Expo will explain job opportunities at new Red Wings arena

click to enlarge A rendering of the proposed $450 million arena in downtown Detroit. - Courtesy of The District Detroit
Courtesy of The District Detroit
A rendering of the proposed $450 million arena in downtown Detroit.

The owner of the Detroit Red Wings will host a career expo this week to explain job opportunities for Detroit residents at the team's new arena, which broke ground last month. 

Olympia Development of Michigan (ODM), the real estate arm of Red Wings owner Ilitch Holdings Inc. will hold the expo on Tuesday Oct. 28, from 10 a.m. to 7 p.m. at Cobo Center, located at 1 Washington Blvd. in downtown Detroit.

The company has said 51 percent of the expected 5,500 construction jobs needed to build the new $450 million arena will go to Detroit residents. This was agreed upon during intense negotiations over whether Olympia should agree to a legally-binding Community Benefits Agreement. It declined, and conceded to abide by Detroit mayoral executive orders, which say at least 51 percent of Detroiters should be hired for such projects.

If you can't attend the expo, the company says you can register online and complete a skills assessment for consideration. Additional events will take place in Detroit neighborhoods throughout November and December, Olympia says, with a full schedule to be posted in the coming weeks at districtdetroit.com/jobs. As jobs become available next year, the company says it will notify residents which opportunities they qualify for. 

Anyone who plans on attending is asked, if they have one, to bring their most recent resume, or list of their most recent work history and experience. The expo will provide opportunities for individuals to meet with trade associations, as well as information about financial aid programs, GED preparation, resume writing, and job interview tips.

The new Red Wings arena will be constructed on a 13-acre plot of land bounded by Woodward Avenue to the east, Henry Street to the south, Sproat Street to the north, and Clifford Street to the west. 

Construction costs of the arena will be covered by $285 million in public tax dollars (53 percent of the total), and $250 million from ODM (47 percent of the total). The Detroit DDA, which will own the arena, will sell $450 million in bonds to the Michigan Strategic Fund to support construction costs. In turn, the MSF will sell those bonds to investors. The MSF bonds will be paid off by three revenue streams: $15 million or more in state school taxes the DDA can legally capture, $2 million in a separate DDA tax capture, and ODM's annual $11.5 million fee.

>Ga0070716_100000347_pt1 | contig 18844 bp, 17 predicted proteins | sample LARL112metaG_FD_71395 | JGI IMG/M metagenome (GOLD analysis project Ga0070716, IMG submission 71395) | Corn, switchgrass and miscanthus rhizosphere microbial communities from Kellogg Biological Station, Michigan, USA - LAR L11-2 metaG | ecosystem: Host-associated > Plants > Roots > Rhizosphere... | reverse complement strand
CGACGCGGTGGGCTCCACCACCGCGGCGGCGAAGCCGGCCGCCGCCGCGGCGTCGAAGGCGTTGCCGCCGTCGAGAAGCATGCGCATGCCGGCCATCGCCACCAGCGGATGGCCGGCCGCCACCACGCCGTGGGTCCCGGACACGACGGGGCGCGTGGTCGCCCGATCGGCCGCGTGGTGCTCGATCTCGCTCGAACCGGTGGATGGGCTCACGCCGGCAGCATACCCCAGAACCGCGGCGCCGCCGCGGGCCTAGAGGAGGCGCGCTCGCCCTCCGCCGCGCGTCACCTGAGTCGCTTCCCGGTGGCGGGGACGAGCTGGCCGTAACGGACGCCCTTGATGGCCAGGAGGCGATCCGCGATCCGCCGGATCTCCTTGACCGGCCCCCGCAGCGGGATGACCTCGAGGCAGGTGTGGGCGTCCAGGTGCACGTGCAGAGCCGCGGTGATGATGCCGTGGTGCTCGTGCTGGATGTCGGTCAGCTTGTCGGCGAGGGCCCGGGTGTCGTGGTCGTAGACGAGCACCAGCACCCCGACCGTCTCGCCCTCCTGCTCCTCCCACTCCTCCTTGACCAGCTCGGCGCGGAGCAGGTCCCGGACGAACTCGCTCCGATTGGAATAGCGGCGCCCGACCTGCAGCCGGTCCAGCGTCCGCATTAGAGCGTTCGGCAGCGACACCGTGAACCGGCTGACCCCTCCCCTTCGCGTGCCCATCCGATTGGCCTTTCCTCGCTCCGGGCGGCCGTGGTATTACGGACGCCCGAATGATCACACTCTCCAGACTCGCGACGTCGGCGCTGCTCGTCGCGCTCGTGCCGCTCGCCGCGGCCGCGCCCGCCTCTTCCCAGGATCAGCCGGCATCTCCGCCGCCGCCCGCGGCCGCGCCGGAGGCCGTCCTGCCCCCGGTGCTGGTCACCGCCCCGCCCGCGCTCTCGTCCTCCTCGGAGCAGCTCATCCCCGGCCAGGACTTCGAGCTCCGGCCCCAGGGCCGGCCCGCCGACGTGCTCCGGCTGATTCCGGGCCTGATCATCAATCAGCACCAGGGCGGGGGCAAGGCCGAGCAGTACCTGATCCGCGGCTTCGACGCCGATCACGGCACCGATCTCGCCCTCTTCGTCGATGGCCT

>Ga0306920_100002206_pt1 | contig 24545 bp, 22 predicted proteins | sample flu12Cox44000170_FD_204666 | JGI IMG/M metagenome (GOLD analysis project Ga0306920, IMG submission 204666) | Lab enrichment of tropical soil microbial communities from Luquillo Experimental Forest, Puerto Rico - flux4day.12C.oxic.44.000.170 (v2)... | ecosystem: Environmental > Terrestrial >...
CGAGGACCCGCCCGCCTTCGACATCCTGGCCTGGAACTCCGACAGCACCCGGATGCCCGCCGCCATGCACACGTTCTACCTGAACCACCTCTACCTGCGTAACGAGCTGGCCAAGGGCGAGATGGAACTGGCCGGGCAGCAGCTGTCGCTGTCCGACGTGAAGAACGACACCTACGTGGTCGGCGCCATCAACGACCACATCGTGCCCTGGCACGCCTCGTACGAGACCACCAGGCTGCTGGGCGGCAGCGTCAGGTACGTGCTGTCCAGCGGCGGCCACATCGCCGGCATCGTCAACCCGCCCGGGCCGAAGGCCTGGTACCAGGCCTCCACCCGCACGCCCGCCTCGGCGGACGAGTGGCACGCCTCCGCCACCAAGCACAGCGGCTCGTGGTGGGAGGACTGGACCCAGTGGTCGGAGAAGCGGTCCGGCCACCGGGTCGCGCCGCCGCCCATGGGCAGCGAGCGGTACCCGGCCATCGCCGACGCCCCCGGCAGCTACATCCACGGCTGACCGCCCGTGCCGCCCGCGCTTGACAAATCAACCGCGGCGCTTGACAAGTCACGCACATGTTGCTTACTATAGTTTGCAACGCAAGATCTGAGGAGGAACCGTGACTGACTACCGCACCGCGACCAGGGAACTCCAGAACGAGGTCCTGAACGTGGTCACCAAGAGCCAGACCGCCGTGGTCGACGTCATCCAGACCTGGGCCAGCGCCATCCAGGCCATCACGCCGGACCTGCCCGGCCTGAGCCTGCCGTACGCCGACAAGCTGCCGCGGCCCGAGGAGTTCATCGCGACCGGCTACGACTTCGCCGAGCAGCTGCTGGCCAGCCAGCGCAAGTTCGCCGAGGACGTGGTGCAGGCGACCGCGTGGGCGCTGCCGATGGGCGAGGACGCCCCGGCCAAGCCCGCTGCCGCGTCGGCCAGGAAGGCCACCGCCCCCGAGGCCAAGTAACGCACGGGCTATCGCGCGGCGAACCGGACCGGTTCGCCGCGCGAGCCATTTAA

Significantly, a $15 million cap on the use of state school taxes the DDA can legally spend toward retiring the bonds has been lifted at the request of Bank of America, one of the two financial institutions expected to purchase bonds for the project. The new plan also indicated the DDA anticipates it will enter into an interest rate swap on $200 million in bonds that will be secured by revenue from ODM.

Also: the DDA anticipates it will enter into an interest rate swap on the $200 million in bonds issue secured by $11.5 million in money contributed annually by ODM.

The swap deal adds a potentially dangerous risk to the DDA. The swap, essentially a financial gamble, would allow the DDA to synthetically fix the interest rate, and assumes a benchmark interest rate used by financial institutions across the world will rise, rather than fall. The swap would last until the bonds are retired life in 2045.

In return for the fixed rate the DDA will pay a yet-to-be-named counter-party (that will be later identified by ODM), the DDA will receive a variable interest rate payment from the counterparty based on LIBOR, the London Interbank Offered Rate, an interest-rate benchmark. Last month, the DDA sought a swaps adviser on the deal, and, according to documents, selected New York City-based firm Mohanty Garglulo.

Ryan Felton

Ryan Felton was born in 1990 and spent the majority of his childhood growing up in Livonia. In 2009, after a short stint at Eastern Michigan University, he moved to Detroit where he has remained ever since. After graduating from Wayne State University’s journalism program, he went on to work as a staff writer...
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